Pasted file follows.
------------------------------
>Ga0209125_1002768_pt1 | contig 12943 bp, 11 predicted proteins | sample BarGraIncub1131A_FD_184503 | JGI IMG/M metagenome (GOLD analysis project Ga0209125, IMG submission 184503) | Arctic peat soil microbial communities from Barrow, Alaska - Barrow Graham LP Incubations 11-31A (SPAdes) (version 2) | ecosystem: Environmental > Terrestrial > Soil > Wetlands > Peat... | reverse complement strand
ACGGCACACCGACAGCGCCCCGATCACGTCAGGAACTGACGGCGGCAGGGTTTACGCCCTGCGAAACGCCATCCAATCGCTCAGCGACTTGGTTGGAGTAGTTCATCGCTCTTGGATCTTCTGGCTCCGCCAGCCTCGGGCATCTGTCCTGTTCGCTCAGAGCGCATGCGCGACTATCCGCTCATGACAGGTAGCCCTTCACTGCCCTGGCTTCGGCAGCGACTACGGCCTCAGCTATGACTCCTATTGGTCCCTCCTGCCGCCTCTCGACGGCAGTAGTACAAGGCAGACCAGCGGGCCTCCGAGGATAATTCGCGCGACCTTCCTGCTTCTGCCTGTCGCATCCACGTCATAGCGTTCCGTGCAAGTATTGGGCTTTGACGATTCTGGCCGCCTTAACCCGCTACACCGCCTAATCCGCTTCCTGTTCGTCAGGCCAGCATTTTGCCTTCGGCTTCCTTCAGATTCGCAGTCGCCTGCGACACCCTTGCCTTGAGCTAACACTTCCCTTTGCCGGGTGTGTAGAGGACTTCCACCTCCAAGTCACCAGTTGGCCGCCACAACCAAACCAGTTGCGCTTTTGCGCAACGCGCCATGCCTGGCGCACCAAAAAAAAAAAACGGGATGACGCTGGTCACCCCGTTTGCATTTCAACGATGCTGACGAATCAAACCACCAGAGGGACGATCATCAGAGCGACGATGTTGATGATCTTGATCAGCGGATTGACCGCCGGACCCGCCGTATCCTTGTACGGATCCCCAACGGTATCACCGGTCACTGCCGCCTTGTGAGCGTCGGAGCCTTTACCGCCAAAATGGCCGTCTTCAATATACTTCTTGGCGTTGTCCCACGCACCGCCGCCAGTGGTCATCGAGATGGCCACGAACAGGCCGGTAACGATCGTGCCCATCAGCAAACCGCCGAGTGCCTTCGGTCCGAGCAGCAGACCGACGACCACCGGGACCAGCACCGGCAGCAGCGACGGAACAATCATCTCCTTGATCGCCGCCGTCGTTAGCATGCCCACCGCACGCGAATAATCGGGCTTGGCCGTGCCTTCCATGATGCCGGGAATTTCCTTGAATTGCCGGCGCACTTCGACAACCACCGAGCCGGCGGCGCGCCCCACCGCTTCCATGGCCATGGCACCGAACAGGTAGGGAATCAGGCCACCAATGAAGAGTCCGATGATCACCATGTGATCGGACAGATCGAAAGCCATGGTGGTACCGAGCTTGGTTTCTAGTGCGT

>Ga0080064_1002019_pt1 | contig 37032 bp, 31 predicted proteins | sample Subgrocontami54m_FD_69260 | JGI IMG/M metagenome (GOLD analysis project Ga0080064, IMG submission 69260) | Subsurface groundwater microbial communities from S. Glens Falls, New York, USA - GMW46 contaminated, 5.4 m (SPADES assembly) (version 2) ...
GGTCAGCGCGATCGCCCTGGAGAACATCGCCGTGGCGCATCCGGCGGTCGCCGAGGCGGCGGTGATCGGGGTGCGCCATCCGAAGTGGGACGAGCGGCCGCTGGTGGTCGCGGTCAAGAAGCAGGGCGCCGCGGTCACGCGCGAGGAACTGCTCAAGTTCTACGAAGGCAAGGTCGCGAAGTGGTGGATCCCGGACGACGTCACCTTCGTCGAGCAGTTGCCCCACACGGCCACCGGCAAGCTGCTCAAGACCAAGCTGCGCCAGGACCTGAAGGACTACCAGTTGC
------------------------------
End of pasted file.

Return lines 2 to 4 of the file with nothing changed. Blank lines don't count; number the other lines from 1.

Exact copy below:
ACGGCACACCGACAGCGCCCCGATCACGTCAGGAACTGACGGCGGCAGGGTTTACGCCCTGCGAAACGCCATCCAATCGCTCAGCGACTTGGTTGGAGTAGTTCATCGCTCTTGGATCTTCTGGCTCCGCCAGCCTCGGGCATCTGTCCTGTTCGCTCAGAGCGCATGCGCGACTATCCGCTCATGACAGGTAGCCCTTCACTGCCCTGGCTTCGGCAGCGACTACGGCCTCAGCTATGACTCCTATTGGTCCCTCCTGCCGCCTCTCGACGGCAGTAGTACAAGGCAGACCAGCGGGCCTCCGAGGATAATTCGCGCGACCTTCCTGCTTCTGCCTGTCGCATCCACGTCATAGCGTTCCGTGCAAGTATTGGGCTTTGACGATTCTGGCCGCCTTAACCCGCTACACCGCCTAATCCGCTTCCTGTTCGTCAGGCCAGCATTTTGCCTTCGGCTTCCTTCAGATTCGCAGTCGCCTGCGACACCCTTGCCTTGAGCTAACACTTCCCTTTGCCGGGTGTGTAGAGGACTTCCACCTCCAAGTCACCAGTTGGCCGCCACAACCAAACCAGTTGCGCTTTTGCGCAACGCGCCATGCCTGGCGCACCAAAAAAAAAAAACGGGATGACGCTGGTCACCCCGTTTGCATTTCAACGATGCTGACGAATCAAACCACCAGAGGGACGATCATCAGAGCGACGATGTTGATGATCTTGATCAGCGGATTGACCGCCGGACCCGCCGTATCCTTGTACGGATCCCCAACGGTATCACCGGTCACTGCCGCCTTGTGAGCGTCGGAGCCTTTACCGCCAAAATGGCCGTCTTCAATATACTTCTTGGCGTTGTCCCACGCACCGCCGCCAGTGGTCATCGAGATGGCCACGAACAGGCCGGTAACGATCGTGCCCATCAGCAAACCGCCGAGTGCCTTCGGTCCGAGCAGCAGACCGACGACCACCGGGACCAGCACCGGCAGCAGCGACGGAACAATCATCTCCTTGATCGCCGCCGTCGTTAGCATGCCCACCGCACGCGAATAATCGGGCTTGGCCGTGCCTTCCATGATGCCGGGAATTTCCTTGAATTGCCGGCGCACTTCGACAACCACCGAGCCGGCGGCGCGCCCCACCGCTTCCATGGCCATGGCACCGAACAGGTAGGGAATCAGGCCACCAATGAAGAGTCCGATGATCACCATGTGATCGGACAGATCGAAAGCCATGGTGGTACCGAGCTTGGTTTCTAGTGCGT

>Ga0080064_1002019_pt1 | contig 37032 bp, 31 predicted proteins | sample Subgrocontami54m_FD_69260 | JGI IMG/M metagenome (GOLD analysis project Ga0080064, IMG submission 69260) | Subsurface groundwater microbial communities from S. Glens Falls, New York, USA - GMW46 contaminated, 5.4 m (SPADES assembly) (version 2) ...
GGTCAGCGCGATCGCCCTGGAGAACATCGCCGTGGCGCATCCGGCGGTCGCCGAGGCGGCGGTGATCGGGGTGCGCCATCCGAAGTGGGACGAGCGGCCGCTGGTGGTCGCGGTCAAGAAGCAGGGCGCCGCGGTCACGCGCGAGGAACTGCTCAAGTTCTACGAAGGCAAGGTCGCGAAGTGGTGGATCCCGGACGACGTCACCTTCGTCGAGCAGTTGCCCCACACGGCCACCGGCAAGCTGCTCAAGACCAAGCTGCGCCAGGACCTGAAGGACTACCAGTTGC